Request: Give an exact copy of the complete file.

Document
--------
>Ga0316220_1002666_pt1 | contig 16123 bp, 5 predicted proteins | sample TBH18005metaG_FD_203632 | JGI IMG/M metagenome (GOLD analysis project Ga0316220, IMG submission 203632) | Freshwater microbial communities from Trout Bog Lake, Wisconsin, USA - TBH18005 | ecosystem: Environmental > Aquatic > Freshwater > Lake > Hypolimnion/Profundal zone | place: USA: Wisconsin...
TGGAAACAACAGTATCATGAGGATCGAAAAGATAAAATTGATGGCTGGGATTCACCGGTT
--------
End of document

>Ga0316220_1002666_pt1 | contig 16123 bp, 5 predicted proteins | sample TBH18005metaG_FD_203632 | JGI IMG/M metagenome (GOLD analysis project Ga0316220, IMG submission 203632) | Freshwater microbial communities from Trout Bog Lake, Wisconsin, USA - TBH18005 | ecosystem: Environmental > Aquatic > Freshwater > Lake > Hypolimnion/Profundal zone | place: USA: Wisconsin...
TGGAAACAACAGTATCATGAGGATCGAAAAGATAAAATTGATGGCTGGGATTCACCGGTT